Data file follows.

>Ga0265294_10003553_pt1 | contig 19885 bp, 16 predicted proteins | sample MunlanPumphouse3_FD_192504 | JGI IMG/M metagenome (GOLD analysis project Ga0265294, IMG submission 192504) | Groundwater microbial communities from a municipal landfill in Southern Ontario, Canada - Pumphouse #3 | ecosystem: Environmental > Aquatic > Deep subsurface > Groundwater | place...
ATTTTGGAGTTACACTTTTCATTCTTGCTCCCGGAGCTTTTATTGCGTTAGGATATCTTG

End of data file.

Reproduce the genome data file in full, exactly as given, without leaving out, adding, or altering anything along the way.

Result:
>Ga0265294_10003553_pt1 | contig 19885 bp, 16 predicted proteins | sample MunlanPumphouse3_FD_192504 | JGI IMG/M metagenome (GOLD analysis project Ga0265294, IMG submission 192504) | Groundwater microbial communities from a municipal landfill in Southern Ontario, Canada - Pumphouse #3 | ecosystem: Environmental > Aquatic > Deep subsurface > Groundwater | place...
ATTTTGGAGTTACACTTTTCATTCTTGCTCCCGGAGCTTTTATTGCGTTAGGATATCTTG